Originally, this blog was going to be solely based on raising awareness about crohns and indeterminate colitis, through blunt stories, a little bit of swearing, and some cynical insights. It was an idea suggested by my counsellor at the time, to create a place for me to get my thoughts out about something I would be living with for the rest of my life, raise awareness of a somewhat less sexy disease, and perhaps create a space for others out there to come together, either with the disease, or those wanting to know more.
I decided to split this up into two sections as it started to get very long. ‘Part 1’ is the biology bit, and ‘Part 2’ will be more of a personal account of my experience. Let the biology lesson begin, are you sitting comfortably?
As I have previously mentioned, I am part of the ‘indeterminate colitis’ label, edging towards ‘crohns’. Simply, I am the owner of a gastrointestinal system that literally hates itself. Unintentionally. Now, crohns and ulcerative colitis fall under Irritable Bowl Disease (IBD), and should not be confused with Irritable Bowel Syndrome (IBS), although both have similar symptoms and affect a similar area. IBS is not considered a true disease, but instead is a ‘functional disorder’, which basically means there are physical symptoms with no noticeable cause. IBD on the other hand is an auto-immune disease that comes about because the immune system cannot distinguish between self-and non-self:
The immune system mistakes food, bacteria, or other materials in the GI tract for foreign substances and responds by sending white blood cells into the lining of the bowels. The result of the immune system’s attack is chronic inflammation” – Healthline
This causes many symptoms such as abdominal pain, weight loss, fatigue, diarrhoea, cramps, fever, gas, bloating…to be honest, think of anything symptom wise that you could get to do with your stomach, and it’ll probably be a symptom. I’m not going to lie, diarrhoea, fatigue, and stomach cramps are such an integral part of life, that I can’t imagine it any other way – seriously though, what’s it like??
Now, the difference between ulcerative colitis and crohns is basically where the inflammation occurs, and how it is then treated. Ulcerative colitis is in the large intestine, and only affects the top layers in an even distribution. Crohns on the other hand can be anywhere from your mouth to your butt. It is not evenly distributed and can create ulcers, scarring, and swelling. Although I’m medically classed as ‘indeterminate’, I’m edging more towards crohns as my scarring and swelling has moved into the ileum, which is the connecting bit between your large and small intestine, and is a typical sign of crohns.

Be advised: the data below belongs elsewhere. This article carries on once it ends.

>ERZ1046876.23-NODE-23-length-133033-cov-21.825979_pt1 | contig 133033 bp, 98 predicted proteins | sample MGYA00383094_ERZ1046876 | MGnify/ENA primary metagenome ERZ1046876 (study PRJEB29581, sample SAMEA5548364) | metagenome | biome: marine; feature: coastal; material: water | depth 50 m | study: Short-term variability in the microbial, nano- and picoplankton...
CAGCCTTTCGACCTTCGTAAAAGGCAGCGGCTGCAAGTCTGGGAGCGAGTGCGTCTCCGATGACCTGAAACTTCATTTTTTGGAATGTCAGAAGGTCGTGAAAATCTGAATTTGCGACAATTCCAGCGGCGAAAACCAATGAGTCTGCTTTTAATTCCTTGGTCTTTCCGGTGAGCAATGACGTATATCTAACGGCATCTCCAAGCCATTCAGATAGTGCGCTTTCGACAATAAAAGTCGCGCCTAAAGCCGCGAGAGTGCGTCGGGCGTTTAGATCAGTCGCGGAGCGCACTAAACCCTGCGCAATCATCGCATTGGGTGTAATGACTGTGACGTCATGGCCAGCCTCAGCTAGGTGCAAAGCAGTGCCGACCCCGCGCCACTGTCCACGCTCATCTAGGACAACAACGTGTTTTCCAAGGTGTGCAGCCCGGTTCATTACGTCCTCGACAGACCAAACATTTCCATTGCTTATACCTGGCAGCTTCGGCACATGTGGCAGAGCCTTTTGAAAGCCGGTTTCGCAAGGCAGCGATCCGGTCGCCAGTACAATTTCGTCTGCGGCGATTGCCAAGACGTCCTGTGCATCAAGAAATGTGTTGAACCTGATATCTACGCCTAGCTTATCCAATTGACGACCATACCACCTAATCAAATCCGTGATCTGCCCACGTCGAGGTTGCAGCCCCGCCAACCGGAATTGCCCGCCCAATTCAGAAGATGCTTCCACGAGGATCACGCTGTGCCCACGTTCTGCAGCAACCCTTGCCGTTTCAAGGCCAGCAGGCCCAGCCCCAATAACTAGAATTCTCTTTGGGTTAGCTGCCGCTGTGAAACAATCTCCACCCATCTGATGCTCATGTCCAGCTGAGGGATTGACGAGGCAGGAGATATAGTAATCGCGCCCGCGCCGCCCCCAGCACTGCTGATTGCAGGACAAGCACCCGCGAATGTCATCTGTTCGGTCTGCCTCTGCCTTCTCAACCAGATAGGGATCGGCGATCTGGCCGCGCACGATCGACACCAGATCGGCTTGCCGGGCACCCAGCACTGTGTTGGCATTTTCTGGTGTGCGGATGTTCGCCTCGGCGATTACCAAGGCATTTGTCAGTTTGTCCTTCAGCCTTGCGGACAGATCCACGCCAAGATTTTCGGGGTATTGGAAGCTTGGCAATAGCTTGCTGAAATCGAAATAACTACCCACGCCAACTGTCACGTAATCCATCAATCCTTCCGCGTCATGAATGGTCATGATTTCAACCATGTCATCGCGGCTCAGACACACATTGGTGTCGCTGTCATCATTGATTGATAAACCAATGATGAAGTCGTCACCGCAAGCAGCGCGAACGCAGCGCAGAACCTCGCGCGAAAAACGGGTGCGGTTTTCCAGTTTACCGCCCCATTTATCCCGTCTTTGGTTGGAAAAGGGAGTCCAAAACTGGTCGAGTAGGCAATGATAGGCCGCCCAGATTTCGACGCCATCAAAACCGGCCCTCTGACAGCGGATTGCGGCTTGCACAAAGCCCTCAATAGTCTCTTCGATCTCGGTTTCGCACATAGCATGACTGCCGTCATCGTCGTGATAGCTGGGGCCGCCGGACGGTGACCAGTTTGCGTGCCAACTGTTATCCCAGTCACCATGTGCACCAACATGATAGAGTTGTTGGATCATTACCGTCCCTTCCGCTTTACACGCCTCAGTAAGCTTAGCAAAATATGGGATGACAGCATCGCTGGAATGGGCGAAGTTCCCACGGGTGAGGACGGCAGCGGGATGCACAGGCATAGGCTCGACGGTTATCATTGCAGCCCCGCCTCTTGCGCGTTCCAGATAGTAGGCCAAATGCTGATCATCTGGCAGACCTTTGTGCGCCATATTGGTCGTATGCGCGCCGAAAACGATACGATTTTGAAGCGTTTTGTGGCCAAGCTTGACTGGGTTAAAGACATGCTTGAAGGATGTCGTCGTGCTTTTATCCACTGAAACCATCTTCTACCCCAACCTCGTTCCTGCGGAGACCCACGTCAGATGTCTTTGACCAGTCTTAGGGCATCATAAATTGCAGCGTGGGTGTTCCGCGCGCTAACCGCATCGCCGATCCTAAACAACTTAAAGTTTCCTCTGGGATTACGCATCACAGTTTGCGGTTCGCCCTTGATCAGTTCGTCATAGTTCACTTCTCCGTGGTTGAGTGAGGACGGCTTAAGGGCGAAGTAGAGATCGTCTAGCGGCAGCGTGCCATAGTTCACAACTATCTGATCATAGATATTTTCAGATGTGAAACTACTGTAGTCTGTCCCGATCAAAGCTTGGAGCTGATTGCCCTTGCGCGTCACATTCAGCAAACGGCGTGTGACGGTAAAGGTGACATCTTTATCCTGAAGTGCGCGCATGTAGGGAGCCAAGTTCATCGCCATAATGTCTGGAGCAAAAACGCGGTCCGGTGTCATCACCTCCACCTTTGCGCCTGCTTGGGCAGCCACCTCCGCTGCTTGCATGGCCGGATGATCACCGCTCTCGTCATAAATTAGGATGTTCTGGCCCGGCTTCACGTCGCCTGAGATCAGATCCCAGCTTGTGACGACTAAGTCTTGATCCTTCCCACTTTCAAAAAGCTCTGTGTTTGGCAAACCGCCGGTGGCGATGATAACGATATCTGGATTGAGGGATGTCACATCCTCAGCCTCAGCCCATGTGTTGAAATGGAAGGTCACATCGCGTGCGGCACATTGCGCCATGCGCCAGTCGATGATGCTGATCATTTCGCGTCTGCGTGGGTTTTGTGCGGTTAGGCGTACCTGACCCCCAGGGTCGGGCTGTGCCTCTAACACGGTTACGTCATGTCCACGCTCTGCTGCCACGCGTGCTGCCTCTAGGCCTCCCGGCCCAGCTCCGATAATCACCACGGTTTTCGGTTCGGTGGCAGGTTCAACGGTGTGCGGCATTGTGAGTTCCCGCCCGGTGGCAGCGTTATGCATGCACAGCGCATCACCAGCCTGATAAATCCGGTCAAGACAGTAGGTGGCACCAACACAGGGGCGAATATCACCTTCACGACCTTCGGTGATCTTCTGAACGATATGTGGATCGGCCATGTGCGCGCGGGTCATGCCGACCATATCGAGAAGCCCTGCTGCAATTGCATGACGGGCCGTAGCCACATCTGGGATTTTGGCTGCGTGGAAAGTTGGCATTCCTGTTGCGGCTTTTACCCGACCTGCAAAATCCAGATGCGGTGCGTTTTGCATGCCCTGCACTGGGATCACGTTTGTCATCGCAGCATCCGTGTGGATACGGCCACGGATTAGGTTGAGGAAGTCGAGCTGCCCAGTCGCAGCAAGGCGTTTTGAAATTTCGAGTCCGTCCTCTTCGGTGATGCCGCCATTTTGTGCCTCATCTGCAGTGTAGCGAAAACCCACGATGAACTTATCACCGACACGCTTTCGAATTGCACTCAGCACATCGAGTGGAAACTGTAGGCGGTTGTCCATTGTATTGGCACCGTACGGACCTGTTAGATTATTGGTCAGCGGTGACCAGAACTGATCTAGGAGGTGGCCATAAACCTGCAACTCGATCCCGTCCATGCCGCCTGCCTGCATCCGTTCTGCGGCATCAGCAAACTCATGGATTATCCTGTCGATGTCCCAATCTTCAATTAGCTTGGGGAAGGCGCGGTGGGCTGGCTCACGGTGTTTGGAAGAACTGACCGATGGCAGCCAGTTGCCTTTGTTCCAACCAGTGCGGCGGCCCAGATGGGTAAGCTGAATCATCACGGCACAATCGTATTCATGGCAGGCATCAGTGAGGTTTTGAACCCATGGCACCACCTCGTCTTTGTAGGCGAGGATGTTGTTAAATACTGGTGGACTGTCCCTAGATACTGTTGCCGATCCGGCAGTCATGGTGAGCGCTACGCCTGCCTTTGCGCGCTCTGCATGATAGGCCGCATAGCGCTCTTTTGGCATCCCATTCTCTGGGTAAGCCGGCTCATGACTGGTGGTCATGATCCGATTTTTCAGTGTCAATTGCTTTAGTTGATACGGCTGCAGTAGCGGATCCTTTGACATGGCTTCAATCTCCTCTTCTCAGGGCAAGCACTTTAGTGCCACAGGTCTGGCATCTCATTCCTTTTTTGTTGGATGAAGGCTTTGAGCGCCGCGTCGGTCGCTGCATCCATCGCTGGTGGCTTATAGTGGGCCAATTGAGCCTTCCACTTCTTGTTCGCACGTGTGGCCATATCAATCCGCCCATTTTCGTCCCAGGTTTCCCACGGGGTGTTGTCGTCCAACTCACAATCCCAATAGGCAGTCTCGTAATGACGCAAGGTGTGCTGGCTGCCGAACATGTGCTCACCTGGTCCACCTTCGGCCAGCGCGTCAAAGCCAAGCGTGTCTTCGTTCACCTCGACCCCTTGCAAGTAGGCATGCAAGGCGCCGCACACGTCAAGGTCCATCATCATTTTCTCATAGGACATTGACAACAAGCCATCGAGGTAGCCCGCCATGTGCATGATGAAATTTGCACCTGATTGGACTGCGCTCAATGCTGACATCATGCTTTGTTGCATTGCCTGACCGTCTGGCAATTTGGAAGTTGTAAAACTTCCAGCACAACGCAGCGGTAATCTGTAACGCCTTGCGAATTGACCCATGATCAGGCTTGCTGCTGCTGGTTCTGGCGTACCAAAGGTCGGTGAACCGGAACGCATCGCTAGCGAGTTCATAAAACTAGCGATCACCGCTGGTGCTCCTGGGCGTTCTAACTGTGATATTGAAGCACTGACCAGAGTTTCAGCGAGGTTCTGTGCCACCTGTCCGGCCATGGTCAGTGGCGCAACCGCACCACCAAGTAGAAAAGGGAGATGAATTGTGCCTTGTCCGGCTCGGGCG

Along with the primary problems in your digestive system, crohns in particular can also have a secondary impact on kidneys, fertility (in women), liver, bones, and eyes. It also increases the chances of stomach and colon cancer. Whilst IBD is more common is certain demographics of individuals, it also has genetic foundations making it a very complex disease to treat and monitor. There is no cure currently for this disease, and those living with it go through cycles of flare ups and remission, which is usually dependent on environmental and external stimulus; i.e. types of food consumed (I can’t eat spicy things or some vegetables for example), stress, or medication etc. I have many regular tests at the hospital and I try to keep my disease stable through medication and by how I live my life.
So that’s the biology behind my disease. If you managed to make it through to the end of this mini biology lesson in all things IBD, then well done! Make yourself a cup of tea, you definitely deserve one! I do apologise if this turned into a bit of a lecture, but as something that is close to my heart (just below it and to the right actually), and something that I will most definitely be talking about in future posts, I feel like explaining the biology behind it was a good place to start. In part 2, I’ll be a little bit more personal, and a little less clinical. I’ll tell you about my experiences, what it’s been like to live with this disease (so far), and at some point I’ll introduce you to ‘Greg’.
Until then, thank you!